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Published: August 4th 2013
I found a painting of a beautiful waterfall, and the Gallery Owner toldme that it was Hi’ilawe Falls!
Hi’ilawe Stream empties into the Pacific Ocean right in Waipio Valley.
Waipio Valley is, in my opinion, THE most picturesque place on the entire Island!
You can see the most Amazing VIEW right from the top at the Overlook Point…which is the easiest option…
The steep cliffs are about 2000 feet (610 meters) above the Valley floor, so going IN to the Valley is complicated!
You can either:
1) drive in – which is the scariest option! You are not allowed to take in a rental vehicle, and the vehicle must be a 4 wheel drive with low low low gear.
On your way down the hill, you must yield to upcoming traffic – if they have to shift, they can possibly roll off the cliff. When you look over the edge of the cliff into the trees, you will see carcasses of vehicles that didn’t quite make it. Also, don’t wear your seatbelt, in case you have to jump out!
When the road in is classified as “a road”, it is the steepest road
of it’s length in the United States, and maybe even then entire world (says Wikipedia),
gaining “800 vertical feet (243.84 m) in 0.6 miles (0.9 km) at a 25%!a(MISSING)verage grade”.
2) take a tour, which will take you in by van, recreational vehicle, or donkey
3) make friends with a Local, who knows how to drive in AND/OR who is ok with abandoning their vehicle
4) hike – which isn’t as easy as it seems. It’s so steep, it’s recommended that if you do hike in, you leave enough recuperation time before you climb back out…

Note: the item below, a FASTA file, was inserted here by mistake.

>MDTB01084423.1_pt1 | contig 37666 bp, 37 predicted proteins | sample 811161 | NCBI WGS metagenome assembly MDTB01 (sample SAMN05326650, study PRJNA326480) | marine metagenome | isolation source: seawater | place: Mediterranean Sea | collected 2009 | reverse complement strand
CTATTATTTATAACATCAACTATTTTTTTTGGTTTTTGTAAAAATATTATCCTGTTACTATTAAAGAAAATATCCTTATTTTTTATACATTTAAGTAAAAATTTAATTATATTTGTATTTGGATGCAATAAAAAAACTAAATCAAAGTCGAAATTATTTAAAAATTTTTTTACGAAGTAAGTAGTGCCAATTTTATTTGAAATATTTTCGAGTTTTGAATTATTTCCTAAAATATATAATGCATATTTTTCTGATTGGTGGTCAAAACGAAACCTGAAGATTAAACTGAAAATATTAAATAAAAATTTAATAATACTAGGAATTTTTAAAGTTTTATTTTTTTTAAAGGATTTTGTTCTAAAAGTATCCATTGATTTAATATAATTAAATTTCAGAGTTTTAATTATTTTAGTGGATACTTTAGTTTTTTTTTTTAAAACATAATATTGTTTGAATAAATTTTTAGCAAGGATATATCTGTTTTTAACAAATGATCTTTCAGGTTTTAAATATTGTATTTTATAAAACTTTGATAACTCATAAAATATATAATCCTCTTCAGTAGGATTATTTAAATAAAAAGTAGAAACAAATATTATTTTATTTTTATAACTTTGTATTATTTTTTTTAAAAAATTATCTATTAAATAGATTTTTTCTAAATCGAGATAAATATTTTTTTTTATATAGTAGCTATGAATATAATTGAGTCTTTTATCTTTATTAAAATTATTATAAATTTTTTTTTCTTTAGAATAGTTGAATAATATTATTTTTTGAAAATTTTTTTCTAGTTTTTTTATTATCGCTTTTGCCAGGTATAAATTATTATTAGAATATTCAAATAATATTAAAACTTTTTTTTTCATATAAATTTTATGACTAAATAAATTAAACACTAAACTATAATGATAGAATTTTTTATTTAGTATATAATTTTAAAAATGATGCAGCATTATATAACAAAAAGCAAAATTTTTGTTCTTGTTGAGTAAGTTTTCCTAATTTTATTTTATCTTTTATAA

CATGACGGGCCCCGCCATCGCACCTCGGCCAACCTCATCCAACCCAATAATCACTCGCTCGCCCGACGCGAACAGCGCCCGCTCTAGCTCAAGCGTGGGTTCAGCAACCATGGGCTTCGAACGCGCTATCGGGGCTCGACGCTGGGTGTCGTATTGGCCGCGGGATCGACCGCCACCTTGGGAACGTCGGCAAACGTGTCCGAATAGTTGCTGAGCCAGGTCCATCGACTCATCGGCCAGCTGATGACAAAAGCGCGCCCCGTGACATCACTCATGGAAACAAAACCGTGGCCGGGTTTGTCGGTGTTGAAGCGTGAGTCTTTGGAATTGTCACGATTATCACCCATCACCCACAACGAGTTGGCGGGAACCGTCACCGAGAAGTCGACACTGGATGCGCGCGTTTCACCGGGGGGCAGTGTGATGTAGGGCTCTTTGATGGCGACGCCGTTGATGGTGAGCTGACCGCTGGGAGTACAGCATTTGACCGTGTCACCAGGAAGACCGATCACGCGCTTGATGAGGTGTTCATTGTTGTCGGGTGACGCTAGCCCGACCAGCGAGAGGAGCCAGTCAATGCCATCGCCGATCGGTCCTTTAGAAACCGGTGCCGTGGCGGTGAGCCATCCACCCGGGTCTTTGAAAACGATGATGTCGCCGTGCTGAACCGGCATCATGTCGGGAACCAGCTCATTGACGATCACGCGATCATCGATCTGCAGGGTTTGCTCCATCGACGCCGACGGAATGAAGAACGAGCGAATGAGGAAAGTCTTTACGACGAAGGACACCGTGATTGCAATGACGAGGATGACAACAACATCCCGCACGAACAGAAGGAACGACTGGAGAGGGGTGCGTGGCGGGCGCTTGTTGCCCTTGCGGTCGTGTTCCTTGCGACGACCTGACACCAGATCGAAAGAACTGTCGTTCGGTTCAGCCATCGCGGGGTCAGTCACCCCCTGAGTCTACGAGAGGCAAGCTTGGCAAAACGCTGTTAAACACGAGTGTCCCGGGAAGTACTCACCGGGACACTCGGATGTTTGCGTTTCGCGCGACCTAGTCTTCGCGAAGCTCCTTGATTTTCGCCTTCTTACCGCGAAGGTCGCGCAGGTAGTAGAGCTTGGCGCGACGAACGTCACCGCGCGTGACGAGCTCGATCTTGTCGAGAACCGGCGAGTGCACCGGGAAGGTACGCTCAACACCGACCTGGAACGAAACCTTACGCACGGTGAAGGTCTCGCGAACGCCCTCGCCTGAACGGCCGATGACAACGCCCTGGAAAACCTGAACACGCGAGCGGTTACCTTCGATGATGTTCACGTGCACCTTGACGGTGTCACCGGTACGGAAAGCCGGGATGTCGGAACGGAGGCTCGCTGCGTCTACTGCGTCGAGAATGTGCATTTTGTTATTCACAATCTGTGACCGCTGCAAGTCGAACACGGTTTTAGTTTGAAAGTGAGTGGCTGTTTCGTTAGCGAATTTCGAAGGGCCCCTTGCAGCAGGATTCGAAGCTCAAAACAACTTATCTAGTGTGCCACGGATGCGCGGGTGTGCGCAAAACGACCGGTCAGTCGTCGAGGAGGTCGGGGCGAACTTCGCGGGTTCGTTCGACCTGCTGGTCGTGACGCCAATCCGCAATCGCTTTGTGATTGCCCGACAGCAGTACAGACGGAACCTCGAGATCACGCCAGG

We went in by “Local”. My brother, who had been down into the Valley at least once, and who didn’t mind abandoning his vehicle – in fact, seemed like that’d be part of the great adventure!
We arrived safely at the bottom of the Valley right where Hi’ilawe Stream empties into the Pacific Ocean, after meandering through the Valley, towards the Black Sand Beach at it’s mouth. (On the way out, we were propped up in the bed of his little pick-up truck, and it’s seriously so steep, I was practically standing against the tailgate to keep fromsliding out!
For us, that’s the only option. There’s no way I’m hiking in.)
There, we were surrounded by gigantic trees, with “wild” horses grazing here and there - I say “wild” because I don’t think they are owned by anyone, but they have perfect manes, so I can’t be sure. (I was TOLD they were wild, though.)
Waipio Valley is called “The Valley of the Kings” and was the home to King Kamehameha I and other royalty once upon a time.
So, remember we wanted to find Hi’ilawe Falls, and didn’t realize there was a path, so we decided the best option was to go straight up the Hi’ilawe Stream. (This was a good idea in theory, and worked out well – but some of the Locals were keeping an eye on us to make sure we were safe (we didn’t realize this until we were safely out of the canyon) because of flash-flood warnings…)
Anyway, for the most part, we were in the Stream and once in awhile, when it was too deep or the rocks were too big to climb over, we hiked right beside the River, through giant blades of grass (could be Ginger
or something besides Grass, but I liked feeling like I was a tiny person in the Land of Giants), and over fairy-tale-like pink carpeting (which I’ve since learned was, I think, Mountain Apple (Hawaiian name is possibly ”Ohia’ai”).
It was a beautiful hike!
Hi’ilawe Falls was impressive – it’s such a tall waterfall, it makes white capped waves when it hits it’s pool. It’s two tiered and (apparently-reports vary) the first tier is in the 200 foot range, and the main tier drops 1400 feet!! (Some reports say 1400 in total, and some say it’s 1600 in total… doesn’t seem like that should be that difficult to confirm…)
There’s a second (“twin”) waterfall called “Hakalaoa”, which dries up on occasion, but yay! for us! we got to see THREE waterfalls that day!
Either way, it’s REALLY magnificent!
Next week, hopefully, back to Hilo
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